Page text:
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Getipconf Usage Notes

Syntax

BGP-related flags

BGP-Related Flags

Description

-noBGP

If this optional flag is specified, BGP information will not be generated.

-ignore <ipaddress>

All IP addresses of the type 10.x.x.x, 127.x.x.x, and 192.168.x.x are local addresses. To prevent matching interfaces in one network with interfaces in another network, this optional ignore flag is provided. For example, if the user specifies the following:getipconf -ignore 192.168 -ignore 10. -ignore 127. *

Then all the links with addresses matching these patterns are commented out. However, if the addresses are all from the same network, this flag should not be included.

BGP Files Generated

In addition to the standard files like the spec, muxloc, and bblink files, the following are five output files related to BGP that are generated by getipconf: aclist.x, controllist.x, bgpobj.x, bgpnode.x, bgplink.x, bgpnbr.x, and subnet.x (assuming the runcode is x). Below is a brief explanation of the contents of these files:

  • aclist.x contains information about as-path, access-list, and community-list

  • controllist.x contains information about access-lists and prefix-list. The controllistobj.x file is a binary file.

  • bgpnode.x contains information for BGP speakers

  • bgplink.x contains information for BGP neighbors

  • bgpnbr.x is a text file that contains all information about neighbors.

  • bgpobj.x contains information about BGP neighbors shown in bgpnbr.x and route map structure. The bgpobj file is a binary file designed to save space and to speed up performance of the software. It is partially replaced by bgplink.x and bgpnode.x. How the program decides whether to read the bgpobj file or the bgplink and bgpnode file is explained below.

  • subnet.x is used to list those subnetworks originated by a particular router or AS node.

Corresponding Spec File Keywords

In the specification file, the keywords for the first four of these files will be listed as aclist, bgpobj, bgpnode, and bgplink. The bgpnbr file is for informational purposes only and is not included in the specification file.

For an example of the specification file entries related to BGP, see the following example:

Usage Note

Users need to comment out the specification of the bgpobj file in the specification file if they plan to edit BGP attributes manually. When loading the network, the rtserver (or bbdsgn) program reads the bgpobj file, if it is specified, ignoring the bgpnode and bgplink files. However, if the bgpobj file is not specified or it is commented out, rtserver will read the bgpnode and bgplink files instead. When saving the network, all three files: bgpobj, bgpnode and bgplink will be saved.

dparam File

The following are some of the BGP-related parameters in the dparam file that you may want to change. They can also be changed through the Tools > Options menu as described in BGP Options .

  • If IBGP policies are used in the network to influence routing, set the chkIBGPflag parameter to 1. By default, it is set to 0 to speed up routing.

  • The simskipAS parameter is set to 1 by default, meaning that AS nodes and links will not be brought down in an exhaustive failure simulation performed from Simulation > Predefined Scenarios. If you wish to check the impact of an AS node or AS link failure on traffic routing, change the value to 0. Note, however, that if there are a lot of AS nodes, this may greatly increase the time it takes to perform the simulation. To indicate that only a subset of the AS nodes should be failed and the rest of the AS nodes should be ignored, mark the AS nodes or AS links to ignore with the FAIL=0 flag. This parameter can be set in the Modify > Elements > Nodes, Design properties tab (or add it to the end of the muxloc file entry) or Modify > Elements > Links, Properties tab (or add it to the miscellaneous field of the bblink file entry).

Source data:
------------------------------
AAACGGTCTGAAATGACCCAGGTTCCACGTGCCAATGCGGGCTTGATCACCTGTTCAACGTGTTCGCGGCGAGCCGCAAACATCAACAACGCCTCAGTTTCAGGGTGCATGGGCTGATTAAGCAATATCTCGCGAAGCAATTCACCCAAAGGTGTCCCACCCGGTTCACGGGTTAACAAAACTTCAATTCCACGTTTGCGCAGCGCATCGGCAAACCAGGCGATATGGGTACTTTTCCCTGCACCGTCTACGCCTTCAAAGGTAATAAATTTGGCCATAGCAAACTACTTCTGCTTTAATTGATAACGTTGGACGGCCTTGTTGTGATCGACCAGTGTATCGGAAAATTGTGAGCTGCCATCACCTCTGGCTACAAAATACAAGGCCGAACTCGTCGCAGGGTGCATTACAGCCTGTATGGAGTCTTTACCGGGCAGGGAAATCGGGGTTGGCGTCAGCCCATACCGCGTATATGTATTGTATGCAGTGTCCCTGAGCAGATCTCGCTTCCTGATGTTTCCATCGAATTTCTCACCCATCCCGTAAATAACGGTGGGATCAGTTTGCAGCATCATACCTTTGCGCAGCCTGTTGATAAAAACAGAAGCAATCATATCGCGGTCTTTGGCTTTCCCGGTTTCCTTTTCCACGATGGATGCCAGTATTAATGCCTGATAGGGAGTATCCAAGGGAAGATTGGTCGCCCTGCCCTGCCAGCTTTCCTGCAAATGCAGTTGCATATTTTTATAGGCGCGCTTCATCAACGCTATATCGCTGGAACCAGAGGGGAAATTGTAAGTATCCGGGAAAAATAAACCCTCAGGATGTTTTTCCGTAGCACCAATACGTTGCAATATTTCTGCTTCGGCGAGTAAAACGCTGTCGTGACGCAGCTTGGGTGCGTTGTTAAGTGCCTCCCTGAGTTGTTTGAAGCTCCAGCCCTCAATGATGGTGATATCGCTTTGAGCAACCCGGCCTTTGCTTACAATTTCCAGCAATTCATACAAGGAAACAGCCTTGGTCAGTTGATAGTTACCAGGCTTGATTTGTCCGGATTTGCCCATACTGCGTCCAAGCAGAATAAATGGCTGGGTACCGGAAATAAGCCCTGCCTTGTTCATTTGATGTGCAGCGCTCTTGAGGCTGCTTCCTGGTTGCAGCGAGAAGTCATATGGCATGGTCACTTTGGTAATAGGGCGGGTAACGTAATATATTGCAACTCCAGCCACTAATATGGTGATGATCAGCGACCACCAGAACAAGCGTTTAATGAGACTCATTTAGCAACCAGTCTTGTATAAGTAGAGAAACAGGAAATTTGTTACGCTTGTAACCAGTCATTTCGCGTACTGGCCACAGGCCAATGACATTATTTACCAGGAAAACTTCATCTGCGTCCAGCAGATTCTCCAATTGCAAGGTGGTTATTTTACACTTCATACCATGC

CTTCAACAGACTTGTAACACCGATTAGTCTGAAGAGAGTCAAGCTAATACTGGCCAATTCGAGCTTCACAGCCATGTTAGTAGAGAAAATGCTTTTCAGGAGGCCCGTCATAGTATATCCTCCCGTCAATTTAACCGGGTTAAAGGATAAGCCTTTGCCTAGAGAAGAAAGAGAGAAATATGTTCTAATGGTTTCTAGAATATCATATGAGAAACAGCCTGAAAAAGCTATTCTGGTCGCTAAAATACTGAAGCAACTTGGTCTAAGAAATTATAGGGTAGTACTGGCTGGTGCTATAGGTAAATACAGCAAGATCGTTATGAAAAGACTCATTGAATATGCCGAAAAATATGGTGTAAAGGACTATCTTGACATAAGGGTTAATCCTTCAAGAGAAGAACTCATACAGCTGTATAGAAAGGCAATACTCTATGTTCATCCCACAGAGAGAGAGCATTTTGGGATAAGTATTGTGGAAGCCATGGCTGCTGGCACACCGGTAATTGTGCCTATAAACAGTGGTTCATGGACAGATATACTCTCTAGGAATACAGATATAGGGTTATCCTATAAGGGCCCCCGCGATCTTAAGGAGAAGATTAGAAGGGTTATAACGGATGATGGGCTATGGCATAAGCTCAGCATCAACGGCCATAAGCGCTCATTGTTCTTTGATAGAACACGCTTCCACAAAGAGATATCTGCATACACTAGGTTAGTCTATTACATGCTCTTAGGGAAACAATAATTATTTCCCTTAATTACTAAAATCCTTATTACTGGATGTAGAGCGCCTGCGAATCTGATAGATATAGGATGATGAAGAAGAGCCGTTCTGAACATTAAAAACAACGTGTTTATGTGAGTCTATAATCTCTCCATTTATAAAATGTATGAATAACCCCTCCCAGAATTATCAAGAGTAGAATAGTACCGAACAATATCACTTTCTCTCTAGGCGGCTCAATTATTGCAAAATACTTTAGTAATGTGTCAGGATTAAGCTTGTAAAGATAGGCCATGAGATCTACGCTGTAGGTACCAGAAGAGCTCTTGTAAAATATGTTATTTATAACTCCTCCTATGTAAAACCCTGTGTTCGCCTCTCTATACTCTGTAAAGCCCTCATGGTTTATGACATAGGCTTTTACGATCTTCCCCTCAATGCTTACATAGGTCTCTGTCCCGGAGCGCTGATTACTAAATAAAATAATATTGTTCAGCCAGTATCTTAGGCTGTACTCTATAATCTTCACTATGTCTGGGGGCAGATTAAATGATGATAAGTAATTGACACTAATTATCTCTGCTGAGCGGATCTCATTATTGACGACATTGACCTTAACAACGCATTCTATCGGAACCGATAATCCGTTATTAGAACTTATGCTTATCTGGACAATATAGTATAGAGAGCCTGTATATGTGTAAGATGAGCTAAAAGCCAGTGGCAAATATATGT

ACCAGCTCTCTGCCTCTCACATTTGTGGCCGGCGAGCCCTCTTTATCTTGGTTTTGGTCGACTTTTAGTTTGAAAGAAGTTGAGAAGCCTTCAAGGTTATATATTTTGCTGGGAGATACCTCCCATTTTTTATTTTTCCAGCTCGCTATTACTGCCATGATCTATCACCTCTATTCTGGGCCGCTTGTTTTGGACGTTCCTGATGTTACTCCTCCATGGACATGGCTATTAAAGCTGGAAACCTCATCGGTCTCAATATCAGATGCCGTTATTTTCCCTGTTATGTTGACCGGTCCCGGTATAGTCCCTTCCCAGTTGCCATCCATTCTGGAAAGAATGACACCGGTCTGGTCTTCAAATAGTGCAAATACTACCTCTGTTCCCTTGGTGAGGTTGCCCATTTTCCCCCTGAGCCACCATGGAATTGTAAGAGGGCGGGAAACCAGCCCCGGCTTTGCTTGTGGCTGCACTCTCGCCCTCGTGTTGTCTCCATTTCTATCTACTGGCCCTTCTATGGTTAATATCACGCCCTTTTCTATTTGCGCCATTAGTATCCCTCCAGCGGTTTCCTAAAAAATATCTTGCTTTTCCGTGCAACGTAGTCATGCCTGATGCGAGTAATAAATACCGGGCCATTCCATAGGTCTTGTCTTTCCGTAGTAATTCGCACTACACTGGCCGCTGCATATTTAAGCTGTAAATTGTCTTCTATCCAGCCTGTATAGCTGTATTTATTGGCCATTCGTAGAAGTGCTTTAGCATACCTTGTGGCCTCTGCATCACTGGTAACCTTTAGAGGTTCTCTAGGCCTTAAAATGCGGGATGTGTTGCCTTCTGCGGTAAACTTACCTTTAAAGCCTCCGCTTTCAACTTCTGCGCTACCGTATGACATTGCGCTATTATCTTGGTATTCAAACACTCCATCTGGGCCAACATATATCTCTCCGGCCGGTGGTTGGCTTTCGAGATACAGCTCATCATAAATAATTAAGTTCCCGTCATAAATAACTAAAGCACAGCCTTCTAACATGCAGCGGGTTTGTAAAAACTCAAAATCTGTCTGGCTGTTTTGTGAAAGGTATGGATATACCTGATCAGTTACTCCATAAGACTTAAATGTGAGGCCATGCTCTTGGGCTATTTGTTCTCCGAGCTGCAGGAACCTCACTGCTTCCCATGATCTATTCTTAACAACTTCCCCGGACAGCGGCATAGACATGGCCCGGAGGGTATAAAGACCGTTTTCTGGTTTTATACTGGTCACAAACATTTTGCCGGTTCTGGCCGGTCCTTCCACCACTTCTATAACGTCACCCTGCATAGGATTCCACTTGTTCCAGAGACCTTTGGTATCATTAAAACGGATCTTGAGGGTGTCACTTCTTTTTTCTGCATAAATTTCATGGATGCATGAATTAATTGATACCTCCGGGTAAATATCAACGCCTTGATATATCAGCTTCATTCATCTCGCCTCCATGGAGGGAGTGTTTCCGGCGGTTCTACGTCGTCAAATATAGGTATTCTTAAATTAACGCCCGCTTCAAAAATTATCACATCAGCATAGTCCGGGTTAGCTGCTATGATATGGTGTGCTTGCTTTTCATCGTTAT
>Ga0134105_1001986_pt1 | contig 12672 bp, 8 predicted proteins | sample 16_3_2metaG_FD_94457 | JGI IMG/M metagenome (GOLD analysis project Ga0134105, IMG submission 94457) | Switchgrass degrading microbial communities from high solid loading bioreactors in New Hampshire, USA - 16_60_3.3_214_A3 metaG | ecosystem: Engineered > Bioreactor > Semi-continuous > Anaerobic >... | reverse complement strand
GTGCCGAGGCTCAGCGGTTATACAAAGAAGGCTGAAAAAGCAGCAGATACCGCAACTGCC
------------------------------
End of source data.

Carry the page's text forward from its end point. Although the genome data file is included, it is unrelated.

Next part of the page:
• The IGPoverride option is false (0) by default, meaning that for external paths, BGP will be treated as having a higher administrative distance/preference than the IGP such as OSPF. If this is not the case, this parameter can be set to true (1).

bgpnode format

bgplink format

Note:

Due to the complexity, peer group and policy are not defined in these two files now.

aclist format

bgpnbr file

The bgpnbr file is for information purposes and is not read into the specification file. See the following table for a description of the fields in the bgpnbr file.

Field

Description

Status

Status of the neighbor, either up or down

AS

The AS number of the BGP speaker

Intf

The IP address of the interface used to connect to the neighbor

Node

The name of the BGP speaker

Z_AS

The AS number of the neighbor

Z_intf

The IP address of the interface on the neighbor router

Z_Node

The name of the neighbor

PeerGroup

The peer group name if it is applicable

RRclient

The indicator to indicate whether the neighbor is a route reflector client or not

Cluster

The cluster ID if it is applicable

Multihop

The optional TTL (Time to Live) number from the IOS command: neighbor {ip-address | peer-group-name} ebgp-multihop [ttl]

LocalPref

The Local Preference attribute

Weight

The weight attribute

Med

The Multi-Exit Discriminator attribute

InPolicy

The names of policies for incoming routes

OutPolicy

The names of policies for outgoing routes

ASs that are outside of the network and have EBGP peering relationship with BGP speakers of the network are represented by ASnodes in the muxloc file (the node file of Paragon Planner).

Subnet File

A snippet of a sample subnet file is shown here. The address/mask field denotes the subnetwork originated by the node. The misc field is used to specify any BGP attributes associated with the subnetwork.